Balto. County redistricting commission could produce fourth proposal for changes

3 other plans are backed by officials, candidates

January 28, 2002|By Andrew A. Green | Andrew A. Green,SUN STAFF

A new commission charged with evaluating the Baltimore County Council redistricting process will enter a crowded field when it convenes next month - three reform proposals, all backed by county officials or candidates for public office, are already complete.

The council named the commission of elder statesmen and other prominent residents last week. Members have said they want to see a process that is less secretive and based more on standards to ensure that new district lines reflect community demographics rather than political considerations.

The commission is charged with reporting its findings by May 1, in time to get an amendment to the county charter on the November ballot if that course is recommended.

On Friday, Councilman Vincent J. Gardina, a Perry Hall Democrat whose district was changed significantly against his will, released recommendations from a panel of academics he convened in the fall to study redistricting and propose a new system.

The proposal shares many of the features of the two other plans being advanced: a bipartisan commission to draft map proposals, more time to complete the process and mandatory public hearings.

Last summer, activists from around the county complained that the council drafted a plan behind closed doors that split communities. The most vocal opposition was heard from Towson, which was split among three districts in the original plan but mostly reunited in the final document.

Douglas B. Riley, a Republican candidate for county executive, made the first proposal in September. In addition to procedural elements similar to Gardina's, his plan would increase the size of the council to nine members and require new maps for a special 2004 election.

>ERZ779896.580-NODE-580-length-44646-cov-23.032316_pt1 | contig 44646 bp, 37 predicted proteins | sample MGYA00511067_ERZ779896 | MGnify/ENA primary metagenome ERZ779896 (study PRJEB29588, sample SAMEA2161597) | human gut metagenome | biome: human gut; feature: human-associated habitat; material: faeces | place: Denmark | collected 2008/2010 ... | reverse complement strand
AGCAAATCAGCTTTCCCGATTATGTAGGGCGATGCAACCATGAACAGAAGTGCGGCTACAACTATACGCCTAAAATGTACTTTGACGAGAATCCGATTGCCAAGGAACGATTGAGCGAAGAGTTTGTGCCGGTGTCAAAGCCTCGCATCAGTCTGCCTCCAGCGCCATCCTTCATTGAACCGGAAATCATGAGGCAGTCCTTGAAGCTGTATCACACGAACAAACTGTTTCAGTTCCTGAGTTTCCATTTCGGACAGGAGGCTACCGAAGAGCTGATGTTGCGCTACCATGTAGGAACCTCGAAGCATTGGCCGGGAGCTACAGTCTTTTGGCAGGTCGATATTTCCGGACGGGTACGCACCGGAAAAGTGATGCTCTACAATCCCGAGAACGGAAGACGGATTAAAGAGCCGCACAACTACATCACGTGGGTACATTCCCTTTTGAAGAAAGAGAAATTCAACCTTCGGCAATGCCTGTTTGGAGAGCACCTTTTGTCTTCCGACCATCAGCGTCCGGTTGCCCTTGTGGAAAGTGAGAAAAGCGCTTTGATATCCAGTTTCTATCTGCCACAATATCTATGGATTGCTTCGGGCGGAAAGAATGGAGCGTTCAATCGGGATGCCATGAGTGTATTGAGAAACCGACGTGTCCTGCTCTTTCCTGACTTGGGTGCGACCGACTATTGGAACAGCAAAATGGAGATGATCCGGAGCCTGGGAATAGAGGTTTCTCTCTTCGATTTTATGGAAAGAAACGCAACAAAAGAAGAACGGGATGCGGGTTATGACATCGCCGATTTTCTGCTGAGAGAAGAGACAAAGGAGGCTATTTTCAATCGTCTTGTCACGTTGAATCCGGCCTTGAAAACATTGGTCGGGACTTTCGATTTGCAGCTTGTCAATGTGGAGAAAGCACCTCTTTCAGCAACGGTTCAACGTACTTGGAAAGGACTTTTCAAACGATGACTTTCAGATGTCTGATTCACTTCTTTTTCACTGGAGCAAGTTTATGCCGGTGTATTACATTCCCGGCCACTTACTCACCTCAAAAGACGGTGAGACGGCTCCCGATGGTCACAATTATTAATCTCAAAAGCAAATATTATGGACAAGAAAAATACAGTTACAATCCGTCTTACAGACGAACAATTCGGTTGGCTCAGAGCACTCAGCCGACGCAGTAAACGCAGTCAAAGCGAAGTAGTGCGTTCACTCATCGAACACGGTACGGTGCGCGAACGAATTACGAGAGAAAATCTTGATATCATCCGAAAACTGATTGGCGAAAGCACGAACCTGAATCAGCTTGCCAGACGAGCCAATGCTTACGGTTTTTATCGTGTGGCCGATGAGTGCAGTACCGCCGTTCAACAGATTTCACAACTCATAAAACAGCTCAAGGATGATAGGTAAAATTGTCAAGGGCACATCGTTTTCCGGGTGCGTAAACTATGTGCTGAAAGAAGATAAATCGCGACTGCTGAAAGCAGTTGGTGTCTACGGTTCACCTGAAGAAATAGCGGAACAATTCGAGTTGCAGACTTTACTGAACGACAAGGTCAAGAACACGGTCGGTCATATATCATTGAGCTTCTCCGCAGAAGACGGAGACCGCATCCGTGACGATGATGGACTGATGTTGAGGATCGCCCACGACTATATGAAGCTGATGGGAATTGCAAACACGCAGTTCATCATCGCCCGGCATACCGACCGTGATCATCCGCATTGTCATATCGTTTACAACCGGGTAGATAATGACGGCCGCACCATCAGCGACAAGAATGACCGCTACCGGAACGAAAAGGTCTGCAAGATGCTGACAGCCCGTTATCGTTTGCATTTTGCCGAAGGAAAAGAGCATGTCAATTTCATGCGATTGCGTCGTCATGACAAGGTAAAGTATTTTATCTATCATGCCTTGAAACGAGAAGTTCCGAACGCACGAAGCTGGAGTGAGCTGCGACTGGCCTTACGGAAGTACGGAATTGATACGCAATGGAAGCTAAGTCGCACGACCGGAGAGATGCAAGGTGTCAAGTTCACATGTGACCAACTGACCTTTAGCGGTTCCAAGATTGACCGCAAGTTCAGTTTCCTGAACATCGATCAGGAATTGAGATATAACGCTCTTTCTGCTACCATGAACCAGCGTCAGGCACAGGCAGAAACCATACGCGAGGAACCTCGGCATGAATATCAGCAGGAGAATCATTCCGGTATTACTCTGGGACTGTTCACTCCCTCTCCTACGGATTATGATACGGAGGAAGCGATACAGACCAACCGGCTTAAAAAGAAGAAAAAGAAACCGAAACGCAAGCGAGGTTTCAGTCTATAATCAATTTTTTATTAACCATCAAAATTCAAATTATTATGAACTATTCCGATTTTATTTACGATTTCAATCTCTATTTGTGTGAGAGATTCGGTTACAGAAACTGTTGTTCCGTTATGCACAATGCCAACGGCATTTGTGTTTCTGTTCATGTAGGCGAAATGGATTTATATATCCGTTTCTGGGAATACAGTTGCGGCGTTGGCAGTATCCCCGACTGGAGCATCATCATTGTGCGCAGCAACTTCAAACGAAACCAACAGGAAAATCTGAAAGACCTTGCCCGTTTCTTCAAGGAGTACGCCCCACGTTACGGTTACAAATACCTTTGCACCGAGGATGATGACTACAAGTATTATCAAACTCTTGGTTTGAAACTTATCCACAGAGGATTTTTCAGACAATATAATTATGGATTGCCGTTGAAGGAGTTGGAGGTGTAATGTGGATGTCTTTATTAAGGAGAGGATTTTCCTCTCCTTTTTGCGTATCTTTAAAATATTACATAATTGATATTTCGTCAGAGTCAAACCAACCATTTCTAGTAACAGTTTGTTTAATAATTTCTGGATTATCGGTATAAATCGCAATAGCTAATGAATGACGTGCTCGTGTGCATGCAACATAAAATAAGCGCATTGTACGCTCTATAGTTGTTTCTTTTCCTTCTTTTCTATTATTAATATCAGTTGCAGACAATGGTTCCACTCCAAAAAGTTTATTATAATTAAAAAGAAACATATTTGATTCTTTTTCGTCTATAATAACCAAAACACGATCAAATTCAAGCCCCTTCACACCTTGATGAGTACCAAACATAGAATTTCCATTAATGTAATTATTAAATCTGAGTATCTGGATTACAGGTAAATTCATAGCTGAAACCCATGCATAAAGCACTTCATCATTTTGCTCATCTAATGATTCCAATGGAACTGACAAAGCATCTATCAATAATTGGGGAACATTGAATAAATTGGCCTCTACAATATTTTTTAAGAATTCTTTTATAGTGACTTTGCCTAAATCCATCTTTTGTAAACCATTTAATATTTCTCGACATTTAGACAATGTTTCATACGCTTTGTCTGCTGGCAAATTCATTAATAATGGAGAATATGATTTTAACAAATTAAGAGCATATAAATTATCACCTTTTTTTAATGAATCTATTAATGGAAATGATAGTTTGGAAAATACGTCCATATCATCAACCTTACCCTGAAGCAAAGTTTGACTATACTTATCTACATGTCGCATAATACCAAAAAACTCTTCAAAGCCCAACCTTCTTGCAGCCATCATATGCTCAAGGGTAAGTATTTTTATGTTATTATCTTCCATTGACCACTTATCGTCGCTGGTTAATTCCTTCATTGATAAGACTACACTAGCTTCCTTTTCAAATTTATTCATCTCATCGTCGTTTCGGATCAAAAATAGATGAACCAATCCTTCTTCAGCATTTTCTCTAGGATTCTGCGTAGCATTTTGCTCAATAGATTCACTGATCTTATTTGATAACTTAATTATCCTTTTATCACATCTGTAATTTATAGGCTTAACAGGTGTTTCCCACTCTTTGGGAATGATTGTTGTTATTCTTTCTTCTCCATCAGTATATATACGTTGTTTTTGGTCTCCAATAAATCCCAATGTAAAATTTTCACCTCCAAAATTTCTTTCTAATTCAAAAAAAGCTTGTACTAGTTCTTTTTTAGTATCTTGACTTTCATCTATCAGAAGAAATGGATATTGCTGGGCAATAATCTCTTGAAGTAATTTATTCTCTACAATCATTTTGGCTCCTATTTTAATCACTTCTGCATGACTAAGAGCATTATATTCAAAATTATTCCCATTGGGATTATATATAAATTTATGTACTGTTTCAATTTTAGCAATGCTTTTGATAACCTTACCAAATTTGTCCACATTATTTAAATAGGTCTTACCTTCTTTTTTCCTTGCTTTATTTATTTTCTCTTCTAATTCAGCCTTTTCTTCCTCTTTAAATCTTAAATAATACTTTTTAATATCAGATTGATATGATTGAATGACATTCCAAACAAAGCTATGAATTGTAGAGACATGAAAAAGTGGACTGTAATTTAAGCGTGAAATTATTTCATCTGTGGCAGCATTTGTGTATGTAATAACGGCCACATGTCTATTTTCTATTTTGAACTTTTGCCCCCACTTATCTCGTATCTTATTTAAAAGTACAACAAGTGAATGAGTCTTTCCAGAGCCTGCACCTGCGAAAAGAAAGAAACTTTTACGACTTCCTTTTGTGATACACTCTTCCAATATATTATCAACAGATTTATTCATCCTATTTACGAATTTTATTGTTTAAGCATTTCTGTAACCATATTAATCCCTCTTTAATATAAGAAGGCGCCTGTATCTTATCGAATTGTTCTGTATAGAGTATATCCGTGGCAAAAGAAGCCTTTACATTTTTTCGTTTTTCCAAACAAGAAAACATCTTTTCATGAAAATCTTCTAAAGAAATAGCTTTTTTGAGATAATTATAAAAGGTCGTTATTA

In the fall, Dels. A. Wade Kach and James F. Ports Jr., both Republicans who are considering running for county offices, began meetings with community members to draft another proposal.

Their recommendations - a bipartisan commission to draft the maps, mandatory public hearings and greater deference to keeping communities intact - will be ready for circulation as petitions soon, Ports said.

The commission's chairman, John V. Murphy, a lawyer who served on the County Council from 1974 to 1978, said he was eager to see the other proposals.

"I'd love to hear what they have to say," Murphy said. "Eventually, we'll make some recommendations to the council, and whether the council would take that recommendation as opposed to some other recommendation, I don't know."

Ports said he and Kach will try to get their proposal on the ballot as a charter amendment regardless of what the commission does. It takes 10,000 signatures or the support of five of seven County Council members to get such an amendment on the ballot.

If the council endorses an amendment proposal from the commission, it would also have to be approved by voters. That means the November ballot could contain more than one proposal.

Gardina said he'll wait for the council-sponsored commission to make its recommendations, in hopes the panel will develop suggestions similar to his group's. Riley also said he hopes to combine his ideas with other plans so only one proposal appears on the ballot. He said he'll likely try to make expanding the council a separate ballot question.

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